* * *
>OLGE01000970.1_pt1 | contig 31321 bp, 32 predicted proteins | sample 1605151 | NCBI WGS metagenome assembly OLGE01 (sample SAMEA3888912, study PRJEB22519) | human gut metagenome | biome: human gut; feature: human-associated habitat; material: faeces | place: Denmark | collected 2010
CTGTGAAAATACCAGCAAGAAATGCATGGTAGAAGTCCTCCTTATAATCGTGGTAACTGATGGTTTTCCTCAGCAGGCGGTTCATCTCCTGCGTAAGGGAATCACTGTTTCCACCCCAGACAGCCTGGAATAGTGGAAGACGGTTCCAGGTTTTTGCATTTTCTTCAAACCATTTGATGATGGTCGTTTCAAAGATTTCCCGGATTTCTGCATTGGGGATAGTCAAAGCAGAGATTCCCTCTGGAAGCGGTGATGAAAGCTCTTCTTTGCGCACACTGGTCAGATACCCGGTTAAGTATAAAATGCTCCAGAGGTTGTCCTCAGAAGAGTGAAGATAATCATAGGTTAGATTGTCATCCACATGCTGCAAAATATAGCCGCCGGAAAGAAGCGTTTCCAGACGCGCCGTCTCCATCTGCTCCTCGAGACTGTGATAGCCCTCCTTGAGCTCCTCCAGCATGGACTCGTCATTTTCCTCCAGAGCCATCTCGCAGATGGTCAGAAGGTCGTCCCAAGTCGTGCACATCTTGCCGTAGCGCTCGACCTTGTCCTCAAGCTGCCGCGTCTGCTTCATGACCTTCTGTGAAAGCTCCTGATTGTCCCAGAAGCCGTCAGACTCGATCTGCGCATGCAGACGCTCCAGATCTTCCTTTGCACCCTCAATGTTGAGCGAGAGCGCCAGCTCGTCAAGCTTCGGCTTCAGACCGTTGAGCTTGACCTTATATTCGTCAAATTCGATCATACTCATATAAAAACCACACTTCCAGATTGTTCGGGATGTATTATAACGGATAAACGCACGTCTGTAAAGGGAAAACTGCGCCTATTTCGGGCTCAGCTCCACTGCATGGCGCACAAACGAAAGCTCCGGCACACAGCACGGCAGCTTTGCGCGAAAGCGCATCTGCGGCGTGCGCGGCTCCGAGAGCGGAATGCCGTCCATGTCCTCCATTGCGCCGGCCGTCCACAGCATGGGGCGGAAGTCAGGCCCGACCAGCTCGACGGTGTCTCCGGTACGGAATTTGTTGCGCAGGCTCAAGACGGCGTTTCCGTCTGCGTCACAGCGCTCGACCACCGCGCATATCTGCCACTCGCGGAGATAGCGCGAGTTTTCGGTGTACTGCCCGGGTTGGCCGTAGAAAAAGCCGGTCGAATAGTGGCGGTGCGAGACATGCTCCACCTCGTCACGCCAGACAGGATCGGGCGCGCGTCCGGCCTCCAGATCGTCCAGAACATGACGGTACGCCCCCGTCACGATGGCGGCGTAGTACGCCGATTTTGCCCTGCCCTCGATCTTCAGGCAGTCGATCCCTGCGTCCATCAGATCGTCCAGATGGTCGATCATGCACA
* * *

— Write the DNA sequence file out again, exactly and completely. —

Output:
>OLGE01000970.1_pt1 | contig 31321 bp, 32 predicted proteins | sample 1605151 | NCBI WGS metagenome assembly OLGE01 (sample SAMEA3888912, study PRJEB22519) | human gut metagenome | biome: human gut; feature: human-associated habitat; material: faeces | place: Denmark | collected 2010
CTGTGAAAATACCAGCAAGAAATGCATGGTAGAAGTCCTCCTTATAATCGTGGTAACTGATGGTTTTCCTCAGCAGGCGGTTCATCTCCTGCGTAAGGGAATCACTGTTTCCACCCCAGACAGCCTGGAATAGTGGAAGACGGTTCCAGGTTTTTGCATTTTCTTCAAACCATTTGATGATGGTCGTTTCAAAGATTTCCCGGATTTCTGCATTGGGGATAGTCAAAGCAGAGATTCCCTCTGGAAGCGGTGATGAAAGCTCTTCTTTGCGCACACTGGTCAGATACCCGGTTAAGTATAAAATGCTCCAGAGGTTGTCCTCAGAAGAGTGAAGATAATCATAGGTTAGATTGTCATCCACATGCTGCAAAATATAGCCGCCGGAAAGAAGCGTTTCCAGACGCGCCGTCTCCATCTGCTCCTCGAGACTGTGATAGCCCTCCTTGAGCTCCTCCAGCATGGACTCGTCATTTTCCTCCAGAGCCATCTCGCAGATGGTCAGAAGGTCGTCCCAAGTCGTGCACATCTTGCCGTAGCGCTCGACCTTGTCCTCAAGCTGCCGCGTCTGCTTCATGACCTTCTGTGAAAGCTCCTGATTGTCCCAGAAGCCGTCAGACTCGATCTGCGCATGCAGACGCTCCAGATCTTCCTTTGCACCCTCAATGTTGAGCGAGAGCGCCAGCTCGTCAAGCTTCGGCTTCAGACCGTTGAGCTTGACCTTATATTCGTCAAATTCGATCATACTCATATAAAAACCACACTTCCAGATTGTTCGGGATGTATTATAACGGATAAACGCACGTCTGTAAAGGGAAAACTGCGCCTATTTCGGGCTCAGCTCCACTGCATGGCGCACAAACGAAAGCTCCGGCACACAGCACGGCAGCTTTGCGCGAAAGCGCATCTGCGGCGTGCGCGGCTCCGAGAGCGGAATGCCGTCCATGTCCTCCATTGCGCCGGCCGTCCACAGCATGGGGCGGAAGTCAGGCCCGACCAGCTCGACGGTGTCTCCGGTACGGAATTTGTTGCGCAGGCTCAAGACGGCGTTTCCGTCTGCGTCACAGCGCTCGACCACCGCGCATATCTGCCACTCGCGGAGATAGCGCGAGTTTTCGGTGTACTGCCCGGGTTGGCCGTAGAAAAAGCCGGTCGAATAGTGGCGGTGCGAGACATGCTCCACCTCGTCACGCCAGACAGGATCGGGCGCGCGTCCGGCCTCCAGATCGTCCAGAACATGACGGTACGCCCCCGTCACGATGGCGGCGTAGTACGCCGATTTTGCCCTGCCCTCGATCTTCAGGCAGTCGATCCCTGCGTCCATCAGATCGTCCAGATGGTCGATCATGCACA